Peter Horbury now splits his time between Gothenburg and Shanghai

Peter Horbury now splits his time between Gothenburg and Shanghai

Peter Horbury was head of design at Volvo Car Corporation when the company was taken over by the Chinese carmaker Geely. He now divides his time between Sweden and China. Speaking in Detroit at the NAIAS, he tells just-auto of his task to establish a brand identity as well as to put together a new in-house team.

The in-house design team is based in Shanghai and the goal is to establish Geely’s own design capability rather than relying on outsourcing to styling houses around the world.

Horbury said: “The disadvantage of outsourcing is that you have to teach new people all time about the brand heritage and ambitions. There are definite advantages in having an in-house team.”

First that brand heritage has to be established and Horbury’s ambition is to make the cars ‘look’ Chinese.

“I’m not talking about having pagoda roofs or anything radical, but there is a certain subtlety I am looking for. I want to introduce some Chinese inspiration into the design language. There is a huge history in the country in terms of art and architecture going back 5,000 years.

“I want to be able to give Geely a design Chinese people can be proud of.”

What does that design involve? “ It’s quite difficult to quantify,” said Horbury. “For example there are certain curves in the architecture which are unmistakably Chinese. I say to my designers that if they draw a line with a brush stroke rather than a marker pen they will get a very different effect, almost like the ancient Chinese caligraphers. The result can be exquisite.”

The airport building at Hangzhou, Geely’s home city, is an example Horbury likes to call on. “Its roof uses sweeping convex and concave curves. It is very harmonious and a kind of ying and yang.

“Chinese people tend to prefer rounded rather than sharp designs that are in harmony. That is an effect I am looking for and it is a very exciting prospect. I want people to be able to look at a Geely and see it as a Chinese car, pretty much in the way you know a German car or a French one.”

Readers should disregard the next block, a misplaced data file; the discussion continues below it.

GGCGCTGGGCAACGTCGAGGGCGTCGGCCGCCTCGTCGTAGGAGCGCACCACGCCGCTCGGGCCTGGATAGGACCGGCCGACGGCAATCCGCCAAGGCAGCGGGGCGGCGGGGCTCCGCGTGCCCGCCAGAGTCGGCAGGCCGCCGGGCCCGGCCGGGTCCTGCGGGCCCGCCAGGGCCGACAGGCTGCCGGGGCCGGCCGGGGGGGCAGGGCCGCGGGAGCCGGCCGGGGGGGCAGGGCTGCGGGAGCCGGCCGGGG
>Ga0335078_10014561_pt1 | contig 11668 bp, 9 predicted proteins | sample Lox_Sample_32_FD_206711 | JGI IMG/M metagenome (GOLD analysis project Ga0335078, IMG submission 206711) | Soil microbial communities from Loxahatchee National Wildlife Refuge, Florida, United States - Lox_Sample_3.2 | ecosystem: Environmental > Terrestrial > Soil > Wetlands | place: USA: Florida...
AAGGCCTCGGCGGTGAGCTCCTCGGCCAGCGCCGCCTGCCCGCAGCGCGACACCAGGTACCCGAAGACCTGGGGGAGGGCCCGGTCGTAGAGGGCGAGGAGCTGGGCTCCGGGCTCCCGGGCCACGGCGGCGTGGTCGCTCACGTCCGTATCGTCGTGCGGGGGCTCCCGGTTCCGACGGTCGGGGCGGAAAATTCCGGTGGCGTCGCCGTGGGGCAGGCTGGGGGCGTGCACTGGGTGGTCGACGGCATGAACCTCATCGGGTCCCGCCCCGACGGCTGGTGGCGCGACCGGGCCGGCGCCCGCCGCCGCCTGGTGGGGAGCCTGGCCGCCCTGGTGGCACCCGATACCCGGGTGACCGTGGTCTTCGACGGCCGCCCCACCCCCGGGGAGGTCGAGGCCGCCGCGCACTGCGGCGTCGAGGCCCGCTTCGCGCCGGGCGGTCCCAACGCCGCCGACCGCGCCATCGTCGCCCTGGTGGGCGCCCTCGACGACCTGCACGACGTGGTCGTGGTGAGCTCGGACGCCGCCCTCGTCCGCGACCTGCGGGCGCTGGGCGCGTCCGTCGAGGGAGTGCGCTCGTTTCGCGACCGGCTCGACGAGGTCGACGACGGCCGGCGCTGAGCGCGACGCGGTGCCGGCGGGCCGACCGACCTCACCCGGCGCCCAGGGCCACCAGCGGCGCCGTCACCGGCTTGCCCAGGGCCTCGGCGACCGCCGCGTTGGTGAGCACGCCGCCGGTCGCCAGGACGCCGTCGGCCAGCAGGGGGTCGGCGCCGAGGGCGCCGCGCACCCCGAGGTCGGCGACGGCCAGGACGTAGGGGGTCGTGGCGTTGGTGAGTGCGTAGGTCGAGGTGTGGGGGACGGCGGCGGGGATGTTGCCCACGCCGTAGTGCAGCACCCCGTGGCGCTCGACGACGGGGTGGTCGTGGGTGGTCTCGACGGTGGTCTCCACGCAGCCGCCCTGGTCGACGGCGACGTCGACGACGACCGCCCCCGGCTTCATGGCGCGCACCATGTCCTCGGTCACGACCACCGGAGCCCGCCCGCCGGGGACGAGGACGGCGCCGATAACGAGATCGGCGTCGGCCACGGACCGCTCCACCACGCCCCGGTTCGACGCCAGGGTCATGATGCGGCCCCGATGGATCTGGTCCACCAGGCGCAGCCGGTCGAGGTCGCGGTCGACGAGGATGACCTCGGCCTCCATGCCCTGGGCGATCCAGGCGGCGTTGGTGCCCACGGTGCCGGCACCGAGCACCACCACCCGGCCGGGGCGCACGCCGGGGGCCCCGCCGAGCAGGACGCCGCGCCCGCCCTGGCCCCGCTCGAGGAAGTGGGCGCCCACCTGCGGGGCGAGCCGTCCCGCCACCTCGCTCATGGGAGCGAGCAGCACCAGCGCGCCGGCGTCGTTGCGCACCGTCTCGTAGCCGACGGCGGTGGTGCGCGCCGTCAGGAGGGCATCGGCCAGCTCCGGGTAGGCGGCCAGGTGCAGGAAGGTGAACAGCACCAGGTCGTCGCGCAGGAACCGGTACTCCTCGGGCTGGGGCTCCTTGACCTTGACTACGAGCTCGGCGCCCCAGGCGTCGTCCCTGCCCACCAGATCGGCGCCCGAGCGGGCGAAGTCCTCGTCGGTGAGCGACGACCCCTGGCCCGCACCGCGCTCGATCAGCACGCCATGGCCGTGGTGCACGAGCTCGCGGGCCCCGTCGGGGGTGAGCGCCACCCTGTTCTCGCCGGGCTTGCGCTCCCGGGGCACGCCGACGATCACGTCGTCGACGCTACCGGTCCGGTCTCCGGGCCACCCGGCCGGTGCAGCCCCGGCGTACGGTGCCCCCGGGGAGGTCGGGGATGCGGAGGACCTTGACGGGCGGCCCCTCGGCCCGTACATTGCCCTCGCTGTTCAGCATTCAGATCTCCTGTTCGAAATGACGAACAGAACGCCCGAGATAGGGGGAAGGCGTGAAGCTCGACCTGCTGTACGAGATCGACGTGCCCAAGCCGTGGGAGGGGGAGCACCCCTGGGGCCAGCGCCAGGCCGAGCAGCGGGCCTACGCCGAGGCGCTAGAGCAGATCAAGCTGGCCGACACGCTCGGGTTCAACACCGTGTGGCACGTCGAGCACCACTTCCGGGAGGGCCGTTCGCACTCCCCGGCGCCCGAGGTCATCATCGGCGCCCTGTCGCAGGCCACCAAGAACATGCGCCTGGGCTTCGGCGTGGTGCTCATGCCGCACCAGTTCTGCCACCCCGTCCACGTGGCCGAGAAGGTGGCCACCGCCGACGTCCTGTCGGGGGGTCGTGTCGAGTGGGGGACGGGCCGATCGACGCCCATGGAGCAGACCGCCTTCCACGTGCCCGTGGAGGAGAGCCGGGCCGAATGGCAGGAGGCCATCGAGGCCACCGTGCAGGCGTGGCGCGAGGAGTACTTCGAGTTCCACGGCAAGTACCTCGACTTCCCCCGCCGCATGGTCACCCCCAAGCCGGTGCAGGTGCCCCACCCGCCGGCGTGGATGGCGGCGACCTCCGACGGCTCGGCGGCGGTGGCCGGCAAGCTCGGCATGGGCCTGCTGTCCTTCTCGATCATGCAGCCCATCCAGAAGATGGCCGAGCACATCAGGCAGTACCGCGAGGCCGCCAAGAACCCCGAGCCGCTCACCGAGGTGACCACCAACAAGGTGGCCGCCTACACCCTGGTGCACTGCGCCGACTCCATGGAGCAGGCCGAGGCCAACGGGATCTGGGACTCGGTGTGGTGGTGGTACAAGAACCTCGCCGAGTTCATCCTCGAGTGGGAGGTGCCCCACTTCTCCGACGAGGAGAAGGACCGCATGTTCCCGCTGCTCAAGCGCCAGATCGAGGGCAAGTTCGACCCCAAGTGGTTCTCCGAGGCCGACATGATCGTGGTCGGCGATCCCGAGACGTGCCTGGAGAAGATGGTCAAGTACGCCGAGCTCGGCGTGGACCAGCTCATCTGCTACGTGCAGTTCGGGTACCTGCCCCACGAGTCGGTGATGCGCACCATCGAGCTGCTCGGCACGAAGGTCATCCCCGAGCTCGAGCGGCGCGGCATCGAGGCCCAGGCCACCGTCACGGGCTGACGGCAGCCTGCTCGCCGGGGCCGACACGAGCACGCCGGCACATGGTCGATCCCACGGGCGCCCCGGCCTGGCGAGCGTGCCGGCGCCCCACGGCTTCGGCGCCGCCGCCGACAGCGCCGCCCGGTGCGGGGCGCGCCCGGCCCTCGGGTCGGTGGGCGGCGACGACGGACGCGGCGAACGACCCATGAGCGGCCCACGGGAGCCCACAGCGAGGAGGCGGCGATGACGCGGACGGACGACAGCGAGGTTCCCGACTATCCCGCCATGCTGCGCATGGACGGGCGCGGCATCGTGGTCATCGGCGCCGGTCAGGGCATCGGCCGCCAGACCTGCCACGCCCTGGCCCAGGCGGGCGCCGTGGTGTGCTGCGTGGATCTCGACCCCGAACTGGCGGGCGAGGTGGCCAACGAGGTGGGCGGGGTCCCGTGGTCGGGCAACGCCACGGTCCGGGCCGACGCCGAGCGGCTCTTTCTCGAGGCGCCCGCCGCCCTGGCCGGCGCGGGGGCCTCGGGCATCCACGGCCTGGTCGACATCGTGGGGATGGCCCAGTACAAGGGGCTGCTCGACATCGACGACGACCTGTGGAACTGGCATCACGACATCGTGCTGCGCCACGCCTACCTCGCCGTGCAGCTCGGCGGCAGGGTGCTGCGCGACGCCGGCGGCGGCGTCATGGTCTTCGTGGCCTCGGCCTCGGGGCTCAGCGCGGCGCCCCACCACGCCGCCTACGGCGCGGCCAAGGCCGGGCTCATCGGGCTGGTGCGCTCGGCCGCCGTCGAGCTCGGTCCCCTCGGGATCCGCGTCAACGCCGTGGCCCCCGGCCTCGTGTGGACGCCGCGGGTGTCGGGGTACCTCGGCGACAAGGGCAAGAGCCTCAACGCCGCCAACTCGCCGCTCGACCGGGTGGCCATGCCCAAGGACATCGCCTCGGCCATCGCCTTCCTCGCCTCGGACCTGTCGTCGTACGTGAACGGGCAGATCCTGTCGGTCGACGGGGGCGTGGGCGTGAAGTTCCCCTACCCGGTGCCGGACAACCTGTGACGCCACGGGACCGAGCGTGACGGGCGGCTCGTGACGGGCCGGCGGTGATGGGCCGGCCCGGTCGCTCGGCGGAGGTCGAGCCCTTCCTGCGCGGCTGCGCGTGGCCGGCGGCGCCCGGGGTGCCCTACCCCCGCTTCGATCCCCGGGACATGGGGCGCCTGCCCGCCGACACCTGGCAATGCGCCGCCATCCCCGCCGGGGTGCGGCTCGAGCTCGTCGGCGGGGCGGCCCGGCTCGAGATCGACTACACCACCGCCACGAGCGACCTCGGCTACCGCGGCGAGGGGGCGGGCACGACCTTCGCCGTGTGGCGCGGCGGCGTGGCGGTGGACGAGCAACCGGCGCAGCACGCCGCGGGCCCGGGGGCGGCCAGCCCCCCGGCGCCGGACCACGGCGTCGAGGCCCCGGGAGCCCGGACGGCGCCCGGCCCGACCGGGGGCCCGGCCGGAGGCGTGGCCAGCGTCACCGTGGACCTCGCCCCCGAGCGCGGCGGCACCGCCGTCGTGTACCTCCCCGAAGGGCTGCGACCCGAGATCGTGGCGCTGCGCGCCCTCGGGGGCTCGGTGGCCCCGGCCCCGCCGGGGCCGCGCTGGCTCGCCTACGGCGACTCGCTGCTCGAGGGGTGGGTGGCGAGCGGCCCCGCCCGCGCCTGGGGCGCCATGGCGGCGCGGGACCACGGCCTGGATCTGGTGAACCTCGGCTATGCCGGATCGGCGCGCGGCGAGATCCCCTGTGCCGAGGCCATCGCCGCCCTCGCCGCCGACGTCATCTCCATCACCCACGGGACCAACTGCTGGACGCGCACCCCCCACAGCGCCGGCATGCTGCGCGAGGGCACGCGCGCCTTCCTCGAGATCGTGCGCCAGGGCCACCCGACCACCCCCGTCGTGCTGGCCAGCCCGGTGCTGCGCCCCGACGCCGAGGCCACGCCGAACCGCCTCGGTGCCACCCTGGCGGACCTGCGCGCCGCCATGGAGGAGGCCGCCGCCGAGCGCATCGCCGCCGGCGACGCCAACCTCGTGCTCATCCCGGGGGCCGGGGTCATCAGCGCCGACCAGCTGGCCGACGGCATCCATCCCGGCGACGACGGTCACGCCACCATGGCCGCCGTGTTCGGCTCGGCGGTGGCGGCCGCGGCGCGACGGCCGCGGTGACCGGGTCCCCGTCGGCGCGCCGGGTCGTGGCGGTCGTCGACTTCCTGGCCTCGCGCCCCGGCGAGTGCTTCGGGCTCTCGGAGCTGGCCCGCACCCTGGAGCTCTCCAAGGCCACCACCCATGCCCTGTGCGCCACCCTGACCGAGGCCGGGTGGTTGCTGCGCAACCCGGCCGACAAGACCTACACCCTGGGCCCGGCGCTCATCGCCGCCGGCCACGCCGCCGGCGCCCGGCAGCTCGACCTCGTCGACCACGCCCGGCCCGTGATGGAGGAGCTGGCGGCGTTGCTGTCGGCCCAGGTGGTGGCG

French car designs did lose their way for a while but they have now got their joie de vivre back – you can see they are French. The Japanese since the 1990s have now become very interesting in their design, and distinctly Japanese.”

"Hangzhou is a city of myths and legends and I would like our designers to call on this for inspiration," he says.

However, those designers are based in Shanghai because that is where Horbury can draw from a greater pool of talent.

“Shanghai is seen as where it all happens,” he said. “It is one of the most cosmopolitan cities in China and it’s where people want to be.”

He is slowly building an in-house team, recruiting the very experienced Ken Ma as design manager. “Ken was born in China and has US citizenship and between us we are bringing in any experienced people from around the world to mentor and provide the necessary experience for our younger Chinese designers.”

Horbury now divides his time between Sweden and China heading up the studios for Geely. He added: “I spend about 10 days a month in Shanghai and the rest of the time at home in Gothenburg. We have established a small studio in China Shanghai and my task is to manage the various design elements.”

At the moment Geely remains reliant on outsourced design. “It’s still early days and there is a big job to do in terms of establishing Geely as a brand. But it is a great challenge to be able to build a new team.

“Geely is an ambitious company and the Chinese industry is developing at a pace. As more foreign cars appear on the roads in the country, the customer perception in terms of design, quality and safety is also growing. They like what they see and the domestic carmakers have to compete.”

This will all take time but Horbury said new design influences will start to be seen on Geely models over the next two or three years. 

He added: “One thing for certain is that the Chinese carmakers will soon start to make their mark in global markets.”